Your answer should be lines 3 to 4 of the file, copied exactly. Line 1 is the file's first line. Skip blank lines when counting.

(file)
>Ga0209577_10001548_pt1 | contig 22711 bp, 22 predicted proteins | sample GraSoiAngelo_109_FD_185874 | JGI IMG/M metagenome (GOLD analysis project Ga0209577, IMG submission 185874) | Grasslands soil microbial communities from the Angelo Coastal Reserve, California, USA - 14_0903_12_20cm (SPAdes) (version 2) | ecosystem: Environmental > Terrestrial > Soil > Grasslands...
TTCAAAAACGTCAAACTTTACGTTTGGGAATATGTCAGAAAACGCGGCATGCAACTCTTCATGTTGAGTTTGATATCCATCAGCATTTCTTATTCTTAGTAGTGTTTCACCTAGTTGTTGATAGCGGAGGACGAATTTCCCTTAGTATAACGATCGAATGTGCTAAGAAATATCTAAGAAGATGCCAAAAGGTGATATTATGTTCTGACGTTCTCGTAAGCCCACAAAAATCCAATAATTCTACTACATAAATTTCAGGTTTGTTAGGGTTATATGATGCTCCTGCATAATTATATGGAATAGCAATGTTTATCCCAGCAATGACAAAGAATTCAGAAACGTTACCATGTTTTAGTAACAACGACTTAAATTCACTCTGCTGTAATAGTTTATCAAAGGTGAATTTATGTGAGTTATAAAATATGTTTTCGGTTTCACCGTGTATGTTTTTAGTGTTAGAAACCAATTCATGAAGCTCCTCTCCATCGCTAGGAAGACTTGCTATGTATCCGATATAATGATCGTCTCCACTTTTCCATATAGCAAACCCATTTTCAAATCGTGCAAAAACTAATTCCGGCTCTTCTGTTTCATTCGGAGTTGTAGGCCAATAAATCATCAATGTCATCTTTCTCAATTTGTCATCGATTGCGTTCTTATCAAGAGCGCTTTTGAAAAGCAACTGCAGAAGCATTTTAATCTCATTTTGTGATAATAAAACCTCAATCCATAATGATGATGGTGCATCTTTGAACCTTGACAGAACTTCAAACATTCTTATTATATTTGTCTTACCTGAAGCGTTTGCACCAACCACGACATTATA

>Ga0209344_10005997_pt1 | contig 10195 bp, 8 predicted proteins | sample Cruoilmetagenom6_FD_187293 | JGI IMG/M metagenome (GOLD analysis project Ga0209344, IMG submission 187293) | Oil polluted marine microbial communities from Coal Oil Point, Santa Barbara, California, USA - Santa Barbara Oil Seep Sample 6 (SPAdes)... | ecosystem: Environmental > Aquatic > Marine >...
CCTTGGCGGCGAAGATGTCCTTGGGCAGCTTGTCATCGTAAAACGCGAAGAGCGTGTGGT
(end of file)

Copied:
>Ga0209344_10005997_pt1 | contig 10195 bp, 8 predicted proteins | sample Cruoilmetagenom6_FD_187293 | JGI IMG/M metagenome (GOLD analysis project Ga0209344, IMG submission 187293) | Oil polluted marine microbial communities from Coal Oil Point, Santa Barbara, California, USA - Santa Barbara Oil Seep Sample 6 (SPAdes)... | ecosystem: Environmental > Aquatic > Marine >...
CCTTGGCGGCGAAGATGTCCTTGGGCAGCTTGTCATCGTAAAACGCGAAGAGCGTGTGGT